2. Lurker says:

    This depends on how widely you interpret the 3rd amendment. You might construe the prohibition widely, or construe it to mean only the actual quartering of soldiers in a private apartment.

    In fact, the original process of quartering soldiers in a person’s house did not necessarily mean evicting the owner or ransacking his movable property. Instead, the soldiers were supposed to live with the owner and his family. Basically, you might have a squad of soldiers sleeping in your livingroom, two under your kitchen table, and a soldier or two on the mat by your and your spouse’s bed and maybe a few in the rooms of your children. They might cook on your kitchen stove. If they were disciplined and under proper command, no intentional property damage would happen. This is, of course, still a gross violation of one’s privacy and property, but of such type that is easily discernible. (I’m from Finland. We didn’t repeal legislation authorising and regulating such quartering of soldiers until 2007, although it was last applied in 1920’s.)

    Instead, appropriating a piece of land as a military base is use of eminent domain. (Here, the Turkish government was misusing its eminent domain in evicting the plaintiffs without compensation which is a separate question.) It is a violation of property, not of personal privacy. Thus, the violation falls under the takings clause, not under the quartering clause.

    So, I am arguing: if a person is evicted from his property that is then being used to quarter soldiers in a base built at that property, that is use of eminent domain and does not violate the Third Amendment but the Takings Clause. The Third Amendment can be violated only if military persons are being quartered in a dwelling that is being occupied more or less permanently. And I would construe “soldiers” to mean also other federal employees and a “house” to mean also other dwellings but not storage spaces or industrial facilities.

  3. Joe says:

    The 3A seems to be concerned with a specific wrong: some sort of partial unwanted use of domestic space, not “confiscated properties” as such. This opens a wider interpretation than the literal terms but only so far. The 4A speaks of “seizure” and the 5A speaks of “takings.” The 3A covers a more limited ground, if one with its own concerns.

    The Supreme Court has of late favored using the more direct constitutional provisions instead of more loose claims and those other two amendments would seem to be more appropriate.

    IF we think the U.S. should be liable here, I would say that it is more a wrongful total taking of property. The base is on property that the U.S. (so the claim might go) should know is not legitimately received. They do not claim merely to be “quartering” on property that these people still have rights over. They seized it totally.

    The 3A would at best only come up if the US actually claimed merely to be quartering on property that is in private hands. For instance, if an army patrol took over part of a private home in a designated US military area during a campaign, maybe — though the extraterritoriality issue might arise — the 3A might arise. Here, not so much.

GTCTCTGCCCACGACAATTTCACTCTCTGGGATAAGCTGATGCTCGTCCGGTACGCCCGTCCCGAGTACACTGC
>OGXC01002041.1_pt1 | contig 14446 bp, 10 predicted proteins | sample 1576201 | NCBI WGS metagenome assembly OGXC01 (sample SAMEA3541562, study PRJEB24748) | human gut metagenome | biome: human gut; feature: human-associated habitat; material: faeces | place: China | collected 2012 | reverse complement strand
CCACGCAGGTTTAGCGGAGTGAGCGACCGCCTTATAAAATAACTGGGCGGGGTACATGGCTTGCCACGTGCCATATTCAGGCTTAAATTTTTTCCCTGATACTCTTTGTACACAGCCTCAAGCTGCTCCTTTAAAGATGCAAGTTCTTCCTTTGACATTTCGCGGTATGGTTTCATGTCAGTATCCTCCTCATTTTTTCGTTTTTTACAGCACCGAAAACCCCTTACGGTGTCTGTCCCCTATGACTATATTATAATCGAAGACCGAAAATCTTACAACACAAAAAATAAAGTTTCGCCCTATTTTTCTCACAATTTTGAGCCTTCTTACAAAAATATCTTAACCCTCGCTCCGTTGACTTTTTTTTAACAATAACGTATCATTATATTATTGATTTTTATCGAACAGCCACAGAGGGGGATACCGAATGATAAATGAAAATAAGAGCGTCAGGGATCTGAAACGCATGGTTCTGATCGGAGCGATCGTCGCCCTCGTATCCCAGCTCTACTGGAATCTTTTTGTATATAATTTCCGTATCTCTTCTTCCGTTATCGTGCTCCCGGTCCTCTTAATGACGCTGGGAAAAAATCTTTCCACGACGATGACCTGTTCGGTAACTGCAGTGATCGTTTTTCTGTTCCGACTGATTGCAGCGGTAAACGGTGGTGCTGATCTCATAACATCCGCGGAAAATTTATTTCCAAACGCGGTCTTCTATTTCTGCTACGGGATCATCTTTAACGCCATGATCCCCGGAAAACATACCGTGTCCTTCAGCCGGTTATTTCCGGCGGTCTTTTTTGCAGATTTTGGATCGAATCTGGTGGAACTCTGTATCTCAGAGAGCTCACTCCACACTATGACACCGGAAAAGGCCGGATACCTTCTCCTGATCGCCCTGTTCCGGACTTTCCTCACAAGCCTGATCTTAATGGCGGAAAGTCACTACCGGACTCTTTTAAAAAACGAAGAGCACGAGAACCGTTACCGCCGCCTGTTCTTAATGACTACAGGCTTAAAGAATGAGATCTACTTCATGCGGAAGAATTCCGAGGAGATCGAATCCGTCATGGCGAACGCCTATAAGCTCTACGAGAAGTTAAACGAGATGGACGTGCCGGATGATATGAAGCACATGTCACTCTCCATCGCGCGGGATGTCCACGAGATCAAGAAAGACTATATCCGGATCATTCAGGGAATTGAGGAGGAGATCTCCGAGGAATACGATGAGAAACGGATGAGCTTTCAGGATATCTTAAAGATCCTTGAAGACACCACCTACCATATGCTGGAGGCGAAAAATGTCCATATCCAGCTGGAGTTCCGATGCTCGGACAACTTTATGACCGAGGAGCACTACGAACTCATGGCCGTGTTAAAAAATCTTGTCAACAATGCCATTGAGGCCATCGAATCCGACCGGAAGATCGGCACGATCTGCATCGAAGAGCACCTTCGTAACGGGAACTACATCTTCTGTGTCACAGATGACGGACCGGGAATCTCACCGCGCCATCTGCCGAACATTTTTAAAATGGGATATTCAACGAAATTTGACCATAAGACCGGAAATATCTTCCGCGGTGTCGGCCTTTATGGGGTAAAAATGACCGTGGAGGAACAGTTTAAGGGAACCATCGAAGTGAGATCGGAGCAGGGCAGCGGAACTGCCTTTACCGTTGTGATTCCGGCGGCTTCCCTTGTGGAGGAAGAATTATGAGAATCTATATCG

4. A.J. Sutter says:

    Lurker: I think we come to the same conclusion, albeit by different routes. But I think in the US context it may be anachronistic to distinguish the Third Amendment as protecting a privacy interest, since privacy rights weren’t given a constitutional status until the 1960s, and were located variously in in the “penumbras” of the other rights or in the 9th and 14th Amendments. Regardless, if the houses were razed, then it sure does look like a taking.

  5. Joe says:

    “since privacy rights weren’t given a constitutional status until the 1960s, and were located variously in in the “penumbras” of the other rights”

    This isn’t really true. A search will show that various cases before Griswold recognized that the 4A in particular was about “privacy” rights in part and the importance of “privacy” was recognized back to at least the 19th Century with protection of “private” correspondence that was seen as both a 1st and 4th Amendment interest.

    Griswold cited how the court had already recognized privacy interests in constitutional cases.

  6. Joe says:

    Joseph Story in his commentaries:

    “This provision speaks for itself. Its plain object is to secure the perfect enjoyment of that great right of the common law, that a man’s house shall be his own castle, privileged against all civil and military intrusion.”

    This is a common metaphor — the house is like one’s castle, his own, not for the state to enter. It is private property & the wrongs of quartering was that the state invaded such privacy, including the quiet of one’s family life. It is an invasion of “private rights” (also repeatedly cited). Griswold worked off such “privacy” concerns and though a general right to privacy might not have been recognized, certain privacy interests clearly were.

  7. A.J. Sutter says:

    I yield — thanks for the correction. I don’t think it changes the point about anachronism, though; and given that we’re talking about an air force base without evidence of actual quartering, even the point about the anachronism was academic.

  8. A.J. Sutter says:

    Sorry, my #7 was replying to #5; in light of #6, maybe I should have yielded some more.